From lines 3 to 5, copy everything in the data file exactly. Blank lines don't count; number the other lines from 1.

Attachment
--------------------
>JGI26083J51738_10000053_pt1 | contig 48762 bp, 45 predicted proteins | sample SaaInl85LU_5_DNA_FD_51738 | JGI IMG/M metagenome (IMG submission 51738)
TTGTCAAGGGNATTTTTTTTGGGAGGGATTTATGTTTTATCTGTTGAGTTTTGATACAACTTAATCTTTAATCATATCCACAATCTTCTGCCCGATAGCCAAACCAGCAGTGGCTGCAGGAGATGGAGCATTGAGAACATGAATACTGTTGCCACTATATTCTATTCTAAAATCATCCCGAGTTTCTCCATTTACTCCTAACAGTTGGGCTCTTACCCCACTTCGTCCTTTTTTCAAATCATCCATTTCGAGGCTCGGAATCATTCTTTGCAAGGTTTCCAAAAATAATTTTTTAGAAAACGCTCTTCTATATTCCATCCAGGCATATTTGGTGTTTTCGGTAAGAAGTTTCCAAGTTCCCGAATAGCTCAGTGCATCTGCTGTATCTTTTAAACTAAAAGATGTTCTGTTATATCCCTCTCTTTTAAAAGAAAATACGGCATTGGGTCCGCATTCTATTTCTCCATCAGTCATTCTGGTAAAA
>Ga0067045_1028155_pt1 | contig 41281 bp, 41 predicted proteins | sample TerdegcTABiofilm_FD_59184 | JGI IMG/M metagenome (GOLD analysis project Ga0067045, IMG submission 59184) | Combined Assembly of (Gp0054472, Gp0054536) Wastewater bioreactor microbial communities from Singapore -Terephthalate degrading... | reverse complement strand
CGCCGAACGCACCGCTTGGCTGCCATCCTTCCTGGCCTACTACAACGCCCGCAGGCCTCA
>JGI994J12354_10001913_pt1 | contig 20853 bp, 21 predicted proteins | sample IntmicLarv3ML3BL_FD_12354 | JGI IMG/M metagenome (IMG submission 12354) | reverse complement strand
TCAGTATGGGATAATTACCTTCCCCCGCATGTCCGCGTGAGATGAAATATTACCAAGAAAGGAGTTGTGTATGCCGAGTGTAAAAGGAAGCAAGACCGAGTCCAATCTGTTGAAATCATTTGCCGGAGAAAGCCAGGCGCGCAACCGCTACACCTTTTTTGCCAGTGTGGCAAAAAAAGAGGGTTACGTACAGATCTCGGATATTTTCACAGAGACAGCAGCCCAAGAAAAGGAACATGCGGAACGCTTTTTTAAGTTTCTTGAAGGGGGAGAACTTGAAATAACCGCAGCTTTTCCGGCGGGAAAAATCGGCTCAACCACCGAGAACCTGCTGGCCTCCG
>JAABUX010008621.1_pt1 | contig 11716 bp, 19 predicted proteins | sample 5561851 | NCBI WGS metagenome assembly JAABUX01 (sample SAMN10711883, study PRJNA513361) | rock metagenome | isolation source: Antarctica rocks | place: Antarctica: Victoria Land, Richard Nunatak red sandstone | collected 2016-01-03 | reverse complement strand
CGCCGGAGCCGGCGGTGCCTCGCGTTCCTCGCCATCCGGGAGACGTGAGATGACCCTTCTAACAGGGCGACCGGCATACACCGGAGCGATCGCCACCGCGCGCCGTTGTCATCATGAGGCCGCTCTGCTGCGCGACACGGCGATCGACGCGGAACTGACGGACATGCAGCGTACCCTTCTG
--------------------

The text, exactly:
>Ga0067045_1028155_pt1 | contig 41281 bp, 41 predicted proteins | sample TerdegcTABiofilm_FD_59184 | JGI IMG/M metagenome (GOLD analysis project Ga0067045, IMG submission 59184) | Combined Assembly of (Gp0054472, Gp0054536) Wastewater bioreactor microbial communities from Singapore -Terephthalate degrading... | reverse complement strand
CGCCGAACGCACCGCTTGGCTGCCATCCTTCCTGGCCTACTACAACGCCCGCAGGCCTCA
>JGI994J12354_10001913_pt1 | contig 20853 bp, 21 predicted proteins | sample IntmicLarv3ML3BL_FD_12354 | JGI IMG/M metagenome (IMG submission 12354) | reverse complement strand